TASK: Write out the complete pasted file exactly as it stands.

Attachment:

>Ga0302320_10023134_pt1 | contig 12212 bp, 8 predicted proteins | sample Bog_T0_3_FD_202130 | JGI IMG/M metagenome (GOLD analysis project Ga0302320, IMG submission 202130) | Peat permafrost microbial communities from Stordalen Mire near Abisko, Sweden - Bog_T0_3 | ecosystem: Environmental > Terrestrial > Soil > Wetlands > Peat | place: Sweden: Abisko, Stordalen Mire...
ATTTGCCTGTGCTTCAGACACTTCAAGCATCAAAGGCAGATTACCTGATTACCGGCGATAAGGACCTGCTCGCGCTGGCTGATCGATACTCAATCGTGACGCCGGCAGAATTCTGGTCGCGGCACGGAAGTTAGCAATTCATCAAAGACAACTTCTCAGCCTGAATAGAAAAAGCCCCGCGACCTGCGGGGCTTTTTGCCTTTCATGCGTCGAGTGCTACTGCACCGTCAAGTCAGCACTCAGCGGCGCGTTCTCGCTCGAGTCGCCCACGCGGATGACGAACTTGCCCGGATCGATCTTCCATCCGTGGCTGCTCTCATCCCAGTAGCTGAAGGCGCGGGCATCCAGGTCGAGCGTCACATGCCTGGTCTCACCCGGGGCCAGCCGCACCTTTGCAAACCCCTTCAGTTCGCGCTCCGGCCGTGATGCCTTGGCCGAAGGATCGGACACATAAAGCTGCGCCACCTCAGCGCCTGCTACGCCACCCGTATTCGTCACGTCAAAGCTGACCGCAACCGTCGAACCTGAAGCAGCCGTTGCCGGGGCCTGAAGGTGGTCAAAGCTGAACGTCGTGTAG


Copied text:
>Ga0302320_10023134_pt1 | contig 12212 bp, 8 predicted proteins | sample Bog_T0_3_FD_202130 | JGI IMG/M metagenome (GOLD analysis project Ga0302320, IMG submission 202130) | Peat permafrost microbial communities from Stordalen Mire near Abisko, Sweden - Bog_T0_3 | ecosystem: Environmental > Terrestrial > Soil > Wetlands > Peat | place: Sweden: Abisko, Stordalen Mire...
ATTTGCCTGTGCTTCAGACACTTCAAGCATCAAAGGCAGATTACCTGATTACCGGCGATAAGGACCTGCTCGCGCTGGCTGATCGATACTCAATCGTGACGCCGGCAGAATTCTGGTCGCGGCACGGAAGTTAGCAATTCATCAAAGACAACTTCTCAGCCTGAATAGAAAAAGCCCCGCGACCTGCGGGGCTTTTTGCCTTTCATGCGTCGAGTGCTACTGCACCGTCAAGTCAGCACTCAGCGGCGCGTTCTCGCTCGAGTCGCCCACGCGGATGACGAACTTGCCCGGATCGATCTTCCATCCGTGGCTGCTCTCATCCCAGTAGCTGAAGGCGCGGGCATCCAGGTCGAGCGTCACATGCCTGGTCTCACCCGGGGCCAGCCGCACCTTTGCAAACCCCTTCAGTTCGCGCTCCGGCCGTGATGCCTTGGCCGAAGGATCGGACACATAAAGCTGCGCCACCTCAGCGCCTGCTACGCCACCCGTATTCGTCACGTCAAAGCTGACCGCAACCGTCGAACCTGAAGCAGCCGTTGCCGGGGCCTGAAGGTGGTCAAAGCTGAACGTCGTGTAG